Perhaps it’s not surprising that almost all – 95 percent – of the 680 business execs recently surveyed by KPMG said the U.S.’s current corporate tax system was in need of reform. Slightly more than one-third said the system was seriously flawed and needed a complete overhaul, while 59 percent said it has some flaws and needs some reforms.
The most serious shortcomings: Three-quarters of respondents said the corporate rate is too high, while half said foreign income is not taxed properly. Sixteen percent cited the sheer complexity of the system.
When it comes to reducing the corporate rate, nearly four-fifths of respondents said they would forego some corporate tax incentives in order to gain a lower overall rate. The deductions that would be first to go were accelerated depreciation (68 percent), the manufacturing deduction (66 percent) and the R&D tax credit (52 percent).
Of course, the devil remains in the details. It’s likely that some respondents haven’t had an opportunity to use these credits anyway, so losing them won’t have an impact. Other organizations likely would support the incentives’ elimination only if they were assured that the new tax rate was lowered enough to offset the loss. As Hank Gutman, principal with KPMG’s national tax practice, points out, business execs will ask themselves as they weigh the trade-offs: is my ox getting gored?
“Business tax reform on a revenue neutral basis is a zero sum game,” Gutman notes. Not everyone is going to come out a winner. Still, the execs seem to recognize that “a hard stance on incentives with respect to corporate tax reform will not work,” Gutman said.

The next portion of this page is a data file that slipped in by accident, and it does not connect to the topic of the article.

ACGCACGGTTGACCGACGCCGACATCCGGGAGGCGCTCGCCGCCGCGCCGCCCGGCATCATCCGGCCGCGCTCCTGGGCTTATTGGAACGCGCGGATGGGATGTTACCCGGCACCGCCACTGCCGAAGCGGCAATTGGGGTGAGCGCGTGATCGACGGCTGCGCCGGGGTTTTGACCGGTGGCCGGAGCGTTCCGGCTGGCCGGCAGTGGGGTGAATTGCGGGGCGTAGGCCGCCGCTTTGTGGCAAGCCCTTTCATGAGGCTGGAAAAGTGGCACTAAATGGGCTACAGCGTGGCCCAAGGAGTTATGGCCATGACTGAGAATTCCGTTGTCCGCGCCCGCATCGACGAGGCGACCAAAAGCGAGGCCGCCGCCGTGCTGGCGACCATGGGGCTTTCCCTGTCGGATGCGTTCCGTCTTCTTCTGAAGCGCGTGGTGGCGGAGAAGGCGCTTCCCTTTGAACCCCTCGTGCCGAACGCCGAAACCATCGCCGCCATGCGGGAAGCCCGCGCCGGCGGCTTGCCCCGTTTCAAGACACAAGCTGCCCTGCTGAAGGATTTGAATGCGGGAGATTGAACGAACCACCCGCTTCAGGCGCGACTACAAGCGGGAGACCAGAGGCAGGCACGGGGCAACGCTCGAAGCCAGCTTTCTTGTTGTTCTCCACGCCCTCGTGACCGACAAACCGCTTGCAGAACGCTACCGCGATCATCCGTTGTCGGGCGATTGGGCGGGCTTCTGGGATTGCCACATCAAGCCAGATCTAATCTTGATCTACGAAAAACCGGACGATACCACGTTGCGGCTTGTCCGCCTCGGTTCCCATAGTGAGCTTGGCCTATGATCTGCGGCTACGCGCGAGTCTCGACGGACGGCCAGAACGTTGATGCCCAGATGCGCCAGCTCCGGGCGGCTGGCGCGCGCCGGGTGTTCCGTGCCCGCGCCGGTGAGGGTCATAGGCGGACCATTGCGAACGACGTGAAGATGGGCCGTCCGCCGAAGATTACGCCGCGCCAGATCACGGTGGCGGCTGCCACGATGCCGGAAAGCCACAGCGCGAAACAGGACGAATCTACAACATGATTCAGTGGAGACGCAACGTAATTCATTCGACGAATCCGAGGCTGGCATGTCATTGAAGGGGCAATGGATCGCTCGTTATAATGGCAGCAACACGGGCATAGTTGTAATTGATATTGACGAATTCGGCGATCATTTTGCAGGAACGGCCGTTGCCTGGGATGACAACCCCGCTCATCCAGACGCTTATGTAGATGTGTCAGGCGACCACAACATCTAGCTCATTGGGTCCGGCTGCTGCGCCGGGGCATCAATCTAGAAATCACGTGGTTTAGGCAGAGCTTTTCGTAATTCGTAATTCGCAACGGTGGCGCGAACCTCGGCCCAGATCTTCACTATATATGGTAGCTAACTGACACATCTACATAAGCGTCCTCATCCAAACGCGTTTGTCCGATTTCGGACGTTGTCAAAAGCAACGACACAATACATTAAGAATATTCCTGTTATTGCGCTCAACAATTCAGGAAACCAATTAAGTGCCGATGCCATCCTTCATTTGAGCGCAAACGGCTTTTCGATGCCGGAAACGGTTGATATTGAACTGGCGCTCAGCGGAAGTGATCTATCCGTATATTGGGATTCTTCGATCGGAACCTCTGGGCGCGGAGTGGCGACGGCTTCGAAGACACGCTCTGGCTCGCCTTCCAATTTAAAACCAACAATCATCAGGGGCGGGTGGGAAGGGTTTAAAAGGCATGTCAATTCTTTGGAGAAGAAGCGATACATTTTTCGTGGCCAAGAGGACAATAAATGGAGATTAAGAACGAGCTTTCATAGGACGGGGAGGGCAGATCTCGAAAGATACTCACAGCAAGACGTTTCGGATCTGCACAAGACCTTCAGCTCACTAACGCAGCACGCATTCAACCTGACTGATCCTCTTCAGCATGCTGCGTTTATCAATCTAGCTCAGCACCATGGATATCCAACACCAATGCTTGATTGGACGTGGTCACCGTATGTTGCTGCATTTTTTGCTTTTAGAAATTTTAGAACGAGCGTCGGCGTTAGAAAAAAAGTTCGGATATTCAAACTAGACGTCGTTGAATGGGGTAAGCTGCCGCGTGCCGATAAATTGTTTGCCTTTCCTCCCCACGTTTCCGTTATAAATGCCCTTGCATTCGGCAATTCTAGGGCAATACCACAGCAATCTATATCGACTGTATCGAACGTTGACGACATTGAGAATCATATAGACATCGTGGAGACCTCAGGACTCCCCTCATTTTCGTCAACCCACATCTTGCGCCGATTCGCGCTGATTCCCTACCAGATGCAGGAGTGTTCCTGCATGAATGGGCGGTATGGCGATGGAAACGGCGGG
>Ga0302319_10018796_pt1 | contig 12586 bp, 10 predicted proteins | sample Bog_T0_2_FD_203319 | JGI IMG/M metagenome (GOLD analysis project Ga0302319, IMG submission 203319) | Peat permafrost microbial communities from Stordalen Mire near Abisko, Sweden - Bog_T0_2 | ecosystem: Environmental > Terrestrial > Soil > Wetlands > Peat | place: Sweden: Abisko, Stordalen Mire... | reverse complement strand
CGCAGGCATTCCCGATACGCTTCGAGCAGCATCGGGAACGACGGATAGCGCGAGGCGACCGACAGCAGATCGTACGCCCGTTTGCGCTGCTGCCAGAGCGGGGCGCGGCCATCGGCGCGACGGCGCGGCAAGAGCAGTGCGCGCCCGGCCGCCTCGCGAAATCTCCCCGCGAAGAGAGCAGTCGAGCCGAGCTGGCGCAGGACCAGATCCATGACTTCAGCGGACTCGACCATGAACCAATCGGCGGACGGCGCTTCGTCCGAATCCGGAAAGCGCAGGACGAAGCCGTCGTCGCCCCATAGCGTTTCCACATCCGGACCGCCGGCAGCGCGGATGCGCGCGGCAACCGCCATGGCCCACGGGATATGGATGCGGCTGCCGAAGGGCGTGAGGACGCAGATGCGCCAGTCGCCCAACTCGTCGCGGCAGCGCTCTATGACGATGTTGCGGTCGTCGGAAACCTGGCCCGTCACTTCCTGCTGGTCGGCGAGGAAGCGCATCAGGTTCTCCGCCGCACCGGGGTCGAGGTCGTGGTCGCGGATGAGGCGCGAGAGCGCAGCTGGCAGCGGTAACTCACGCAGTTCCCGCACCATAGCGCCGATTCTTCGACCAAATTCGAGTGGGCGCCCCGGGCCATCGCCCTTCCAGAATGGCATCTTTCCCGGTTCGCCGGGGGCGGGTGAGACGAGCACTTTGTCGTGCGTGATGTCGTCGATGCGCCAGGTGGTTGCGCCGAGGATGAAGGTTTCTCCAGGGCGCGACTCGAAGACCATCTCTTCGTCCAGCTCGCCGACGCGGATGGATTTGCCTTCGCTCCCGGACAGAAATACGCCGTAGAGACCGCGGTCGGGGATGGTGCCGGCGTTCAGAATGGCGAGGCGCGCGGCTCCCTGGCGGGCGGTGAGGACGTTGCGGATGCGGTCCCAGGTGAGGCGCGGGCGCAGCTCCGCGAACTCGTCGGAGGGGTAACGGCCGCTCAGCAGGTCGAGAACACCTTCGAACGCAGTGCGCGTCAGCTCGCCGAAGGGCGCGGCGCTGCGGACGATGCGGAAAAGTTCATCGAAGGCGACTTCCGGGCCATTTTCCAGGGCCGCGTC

When asked the top business tax concern for 2012, 40 percent of respondents listed the current corporate tax rate. Next in line was the taxation of international operations, which came in at 24 percent.
Interestingly, 16 percent of execs with domestic firms identified the taxation of employee benefits and executive compensation as a top tax concern. That typically doesn’t make this list, Gutman notes. It may mean that respondents see these as vulnerable to some sort of tax scheme down the road.
Another finding that caught Gutman’s attention: 40 percent of respondents indicated that government might make up any revenue shortfalls resulting from a drop in the corporate rate by boosting tax rates on the capital income of high-net worth individuals. “It’s interesting the number of people who recognize that this can be an avenue,” toward a revenue-neutral tax overhaul, Gutman notes.
At the same time, respondents didn’t sound overly optimistic that reform would occur any time soon. Just 16 percent predicted reform in 2013; one-fourth said 2014, while 29 percent said it wouldn’t happen until 2015 or later.
That may explain why only 15 percent of respondents said their firms were actively engaged in the tax reform discussion. Two-thirds said their organizations were taking a wait-and-see approach; that the issue of tax reform hadn’t achieved enough footing yet to warrant action.